Here are a few good tips on Trend Following:
- It’s important to have a plan, remain disciplined in executing that plan and pay attention to what is actually happening rather than what you expect to happen.
- Investor behavior is the significant driver that creates trends. Profit seeking speculation is the driving force of all markets.
- Trend following trading is an important force in every market and should be a part of any diverse investment portfolio.
- Read Trend Following: Learn to Make Millions In Up Or Down Markets by Michael Covel. The book is the result of his 14-year journey for the truth about trend following trading. He believes, “trend following,” is the single best strategy to consistently make money in the markets.
- Trend following is based on price. Trend followers seek to capture the majority of a market trend, up or down, for profit.
- Trend following is not predictive… traders wait for the trend to shift first, then “follow” it.
I post various trend following charts each week in Trade Signals. I don’t believe you always need trend following trading strategies in your portfolio, but I do believe you need them most when valuations and risk are highest.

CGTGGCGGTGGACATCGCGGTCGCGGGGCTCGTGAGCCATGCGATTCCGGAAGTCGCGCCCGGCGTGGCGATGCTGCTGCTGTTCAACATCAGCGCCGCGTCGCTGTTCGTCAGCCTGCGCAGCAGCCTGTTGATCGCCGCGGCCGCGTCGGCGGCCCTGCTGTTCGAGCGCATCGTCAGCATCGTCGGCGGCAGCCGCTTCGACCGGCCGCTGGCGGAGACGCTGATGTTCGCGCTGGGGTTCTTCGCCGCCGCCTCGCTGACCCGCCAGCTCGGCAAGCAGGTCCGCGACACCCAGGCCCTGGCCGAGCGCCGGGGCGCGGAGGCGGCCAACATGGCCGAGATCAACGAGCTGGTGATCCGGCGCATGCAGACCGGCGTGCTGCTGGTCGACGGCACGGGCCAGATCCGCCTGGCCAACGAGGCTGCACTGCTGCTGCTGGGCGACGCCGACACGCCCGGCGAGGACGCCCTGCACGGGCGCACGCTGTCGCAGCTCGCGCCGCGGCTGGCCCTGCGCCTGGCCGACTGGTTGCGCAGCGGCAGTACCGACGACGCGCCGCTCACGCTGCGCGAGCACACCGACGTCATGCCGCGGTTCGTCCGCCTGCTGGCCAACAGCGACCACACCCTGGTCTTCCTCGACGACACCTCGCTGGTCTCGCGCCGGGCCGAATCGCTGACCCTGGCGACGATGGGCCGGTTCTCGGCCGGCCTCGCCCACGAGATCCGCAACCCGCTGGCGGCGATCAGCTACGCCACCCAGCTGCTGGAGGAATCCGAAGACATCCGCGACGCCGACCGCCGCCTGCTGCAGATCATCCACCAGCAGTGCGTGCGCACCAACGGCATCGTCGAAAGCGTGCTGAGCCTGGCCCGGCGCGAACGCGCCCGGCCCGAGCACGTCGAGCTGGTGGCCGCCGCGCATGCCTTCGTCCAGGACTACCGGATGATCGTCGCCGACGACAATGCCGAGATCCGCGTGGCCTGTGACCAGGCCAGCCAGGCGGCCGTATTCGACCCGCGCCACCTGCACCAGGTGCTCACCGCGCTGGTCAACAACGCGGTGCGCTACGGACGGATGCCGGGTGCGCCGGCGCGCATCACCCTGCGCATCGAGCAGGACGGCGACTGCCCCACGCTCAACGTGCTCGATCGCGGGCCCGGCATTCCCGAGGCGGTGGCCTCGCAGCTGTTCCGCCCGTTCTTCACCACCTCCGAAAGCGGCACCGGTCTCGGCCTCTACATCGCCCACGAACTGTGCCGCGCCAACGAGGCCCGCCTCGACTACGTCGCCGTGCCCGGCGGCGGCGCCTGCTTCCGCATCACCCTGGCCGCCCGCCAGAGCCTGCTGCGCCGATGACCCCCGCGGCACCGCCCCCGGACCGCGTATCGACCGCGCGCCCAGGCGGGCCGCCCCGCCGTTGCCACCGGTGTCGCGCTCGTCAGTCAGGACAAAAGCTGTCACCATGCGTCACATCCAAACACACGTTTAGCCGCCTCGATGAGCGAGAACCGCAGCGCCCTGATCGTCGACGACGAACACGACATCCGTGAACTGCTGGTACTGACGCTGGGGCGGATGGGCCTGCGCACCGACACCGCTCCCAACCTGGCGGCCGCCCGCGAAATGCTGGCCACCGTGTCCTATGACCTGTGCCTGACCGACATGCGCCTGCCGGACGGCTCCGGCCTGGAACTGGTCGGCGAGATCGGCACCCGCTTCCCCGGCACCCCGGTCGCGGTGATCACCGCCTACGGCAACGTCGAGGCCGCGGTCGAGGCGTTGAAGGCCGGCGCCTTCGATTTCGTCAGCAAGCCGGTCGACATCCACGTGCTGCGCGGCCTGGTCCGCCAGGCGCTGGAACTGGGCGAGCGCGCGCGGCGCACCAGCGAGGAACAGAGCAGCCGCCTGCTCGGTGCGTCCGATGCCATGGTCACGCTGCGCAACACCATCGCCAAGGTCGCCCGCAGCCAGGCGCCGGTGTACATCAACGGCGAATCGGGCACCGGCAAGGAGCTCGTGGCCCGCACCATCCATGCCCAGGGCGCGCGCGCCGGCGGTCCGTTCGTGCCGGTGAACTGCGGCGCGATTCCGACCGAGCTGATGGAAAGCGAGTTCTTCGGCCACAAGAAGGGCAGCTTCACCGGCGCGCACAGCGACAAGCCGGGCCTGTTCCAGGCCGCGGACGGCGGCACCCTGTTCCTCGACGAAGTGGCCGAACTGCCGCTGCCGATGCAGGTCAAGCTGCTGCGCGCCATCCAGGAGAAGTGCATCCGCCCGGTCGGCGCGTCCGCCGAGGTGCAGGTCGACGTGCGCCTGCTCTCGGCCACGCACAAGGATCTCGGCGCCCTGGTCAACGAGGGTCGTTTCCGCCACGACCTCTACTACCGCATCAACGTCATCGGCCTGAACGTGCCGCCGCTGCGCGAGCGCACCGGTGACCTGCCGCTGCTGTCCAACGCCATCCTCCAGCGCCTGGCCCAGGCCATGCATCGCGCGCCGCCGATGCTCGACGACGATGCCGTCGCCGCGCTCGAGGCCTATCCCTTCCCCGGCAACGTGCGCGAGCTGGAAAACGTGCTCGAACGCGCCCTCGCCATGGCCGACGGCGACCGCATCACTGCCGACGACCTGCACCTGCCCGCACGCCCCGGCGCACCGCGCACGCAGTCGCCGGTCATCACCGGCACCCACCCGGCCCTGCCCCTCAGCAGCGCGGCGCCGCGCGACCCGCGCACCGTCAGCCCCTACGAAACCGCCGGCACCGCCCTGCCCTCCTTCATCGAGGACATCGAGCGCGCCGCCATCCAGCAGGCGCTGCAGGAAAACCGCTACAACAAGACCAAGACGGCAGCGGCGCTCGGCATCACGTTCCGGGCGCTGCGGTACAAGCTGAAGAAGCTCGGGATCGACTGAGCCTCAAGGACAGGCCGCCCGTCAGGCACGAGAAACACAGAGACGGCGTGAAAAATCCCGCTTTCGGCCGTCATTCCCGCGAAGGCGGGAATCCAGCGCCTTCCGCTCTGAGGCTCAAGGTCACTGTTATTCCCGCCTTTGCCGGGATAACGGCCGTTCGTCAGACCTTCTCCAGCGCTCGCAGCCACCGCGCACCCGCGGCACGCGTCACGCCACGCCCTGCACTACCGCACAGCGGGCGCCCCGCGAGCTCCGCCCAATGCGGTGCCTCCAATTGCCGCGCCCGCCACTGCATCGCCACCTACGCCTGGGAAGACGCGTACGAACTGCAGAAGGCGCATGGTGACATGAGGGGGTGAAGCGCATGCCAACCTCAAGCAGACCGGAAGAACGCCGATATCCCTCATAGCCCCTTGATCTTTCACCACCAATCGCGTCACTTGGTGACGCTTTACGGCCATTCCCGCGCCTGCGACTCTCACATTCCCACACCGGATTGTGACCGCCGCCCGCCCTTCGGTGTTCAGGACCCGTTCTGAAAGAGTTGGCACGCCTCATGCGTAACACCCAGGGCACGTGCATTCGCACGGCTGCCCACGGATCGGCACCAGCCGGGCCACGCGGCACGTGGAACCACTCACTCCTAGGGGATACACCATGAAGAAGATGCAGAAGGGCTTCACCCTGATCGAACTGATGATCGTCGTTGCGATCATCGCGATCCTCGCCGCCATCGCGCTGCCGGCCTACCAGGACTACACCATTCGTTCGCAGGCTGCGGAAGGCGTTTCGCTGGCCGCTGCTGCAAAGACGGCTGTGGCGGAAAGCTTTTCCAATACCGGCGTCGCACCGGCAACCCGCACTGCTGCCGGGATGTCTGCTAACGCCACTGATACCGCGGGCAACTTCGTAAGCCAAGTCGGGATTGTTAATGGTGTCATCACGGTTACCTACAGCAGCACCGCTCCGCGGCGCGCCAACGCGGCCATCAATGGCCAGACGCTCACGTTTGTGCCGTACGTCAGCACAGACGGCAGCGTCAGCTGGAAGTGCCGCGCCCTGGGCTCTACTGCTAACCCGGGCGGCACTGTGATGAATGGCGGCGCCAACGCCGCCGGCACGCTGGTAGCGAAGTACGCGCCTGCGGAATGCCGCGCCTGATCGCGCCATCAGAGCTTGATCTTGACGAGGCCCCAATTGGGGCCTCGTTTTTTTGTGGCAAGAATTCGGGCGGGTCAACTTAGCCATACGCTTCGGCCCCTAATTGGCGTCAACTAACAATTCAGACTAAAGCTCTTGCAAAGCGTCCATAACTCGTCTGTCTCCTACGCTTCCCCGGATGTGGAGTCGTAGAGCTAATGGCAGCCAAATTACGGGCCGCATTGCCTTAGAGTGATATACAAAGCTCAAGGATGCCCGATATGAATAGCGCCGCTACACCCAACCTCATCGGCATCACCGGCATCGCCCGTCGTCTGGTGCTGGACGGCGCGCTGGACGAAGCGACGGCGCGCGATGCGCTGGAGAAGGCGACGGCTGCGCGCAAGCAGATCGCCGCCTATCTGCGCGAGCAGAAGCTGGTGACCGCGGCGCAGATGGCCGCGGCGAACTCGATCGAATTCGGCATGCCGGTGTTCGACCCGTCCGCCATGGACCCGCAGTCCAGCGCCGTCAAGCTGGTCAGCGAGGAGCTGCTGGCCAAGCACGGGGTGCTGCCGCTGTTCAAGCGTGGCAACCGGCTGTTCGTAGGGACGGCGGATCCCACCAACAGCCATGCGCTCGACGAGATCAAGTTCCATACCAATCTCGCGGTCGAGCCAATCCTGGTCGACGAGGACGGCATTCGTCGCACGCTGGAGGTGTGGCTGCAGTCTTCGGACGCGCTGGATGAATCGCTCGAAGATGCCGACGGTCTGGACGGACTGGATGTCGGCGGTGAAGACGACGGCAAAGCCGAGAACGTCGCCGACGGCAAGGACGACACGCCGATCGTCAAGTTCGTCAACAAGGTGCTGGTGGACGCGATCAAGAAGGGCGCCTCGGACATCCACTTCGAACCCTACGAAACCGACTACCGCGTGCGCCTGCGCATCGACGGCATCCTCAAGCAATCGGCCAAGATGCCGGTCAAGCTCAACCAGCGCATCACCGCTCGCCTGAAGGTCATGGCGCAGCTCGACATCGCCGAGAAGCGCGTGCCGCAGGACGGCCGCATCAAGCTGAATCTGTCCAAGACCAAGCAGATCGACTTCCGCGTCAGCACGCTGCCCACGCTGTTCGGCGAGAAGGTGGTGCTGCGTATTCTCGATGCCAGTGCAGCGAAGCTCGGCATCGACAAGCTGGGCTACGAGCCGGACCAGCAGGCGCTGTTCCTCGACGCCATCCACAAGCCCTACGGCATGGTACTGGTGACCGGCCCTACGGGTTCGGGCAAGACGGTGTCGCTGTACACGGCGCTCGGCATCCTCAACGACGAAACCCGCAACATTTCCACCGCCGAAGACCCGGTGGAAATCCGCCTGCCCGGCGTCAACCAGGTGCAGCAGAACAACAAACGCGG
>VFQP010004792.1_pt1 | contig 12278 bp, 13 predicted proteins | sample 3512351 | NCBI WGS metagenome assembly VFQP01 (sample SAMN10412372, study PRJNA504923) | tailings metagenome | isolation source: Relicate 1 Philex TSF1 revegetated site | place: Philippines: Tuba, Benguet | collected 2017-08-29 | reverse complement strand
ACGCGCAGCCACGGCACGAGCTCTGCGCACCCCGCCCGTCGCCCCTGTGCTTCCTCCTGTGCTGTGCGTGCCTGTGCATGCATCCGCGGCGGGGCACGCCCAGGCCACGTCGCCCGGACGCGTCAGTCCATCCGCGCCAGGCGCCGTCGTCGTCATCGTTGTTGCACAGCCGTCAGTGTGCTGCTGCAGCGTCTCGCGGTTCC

For more on Trend Following, see our short paper, Trend Following Works! I encourage you to do more research on this topic. You’ll find references to a number of important academic studies in the paper.
If you don’t have the time to do this on your own, diversify between a handful of trading strategies. Make sure they come at trend trading using different processes. That will aid in your diversification and should smooth the returns. Email me if you’d like to learn more.
Trade Signals – Trend Remains Positive for Equities & HY; Negative for High Quality Bonds (10-12-2016)
S&P 500 Index — 2,139 (10-12-16)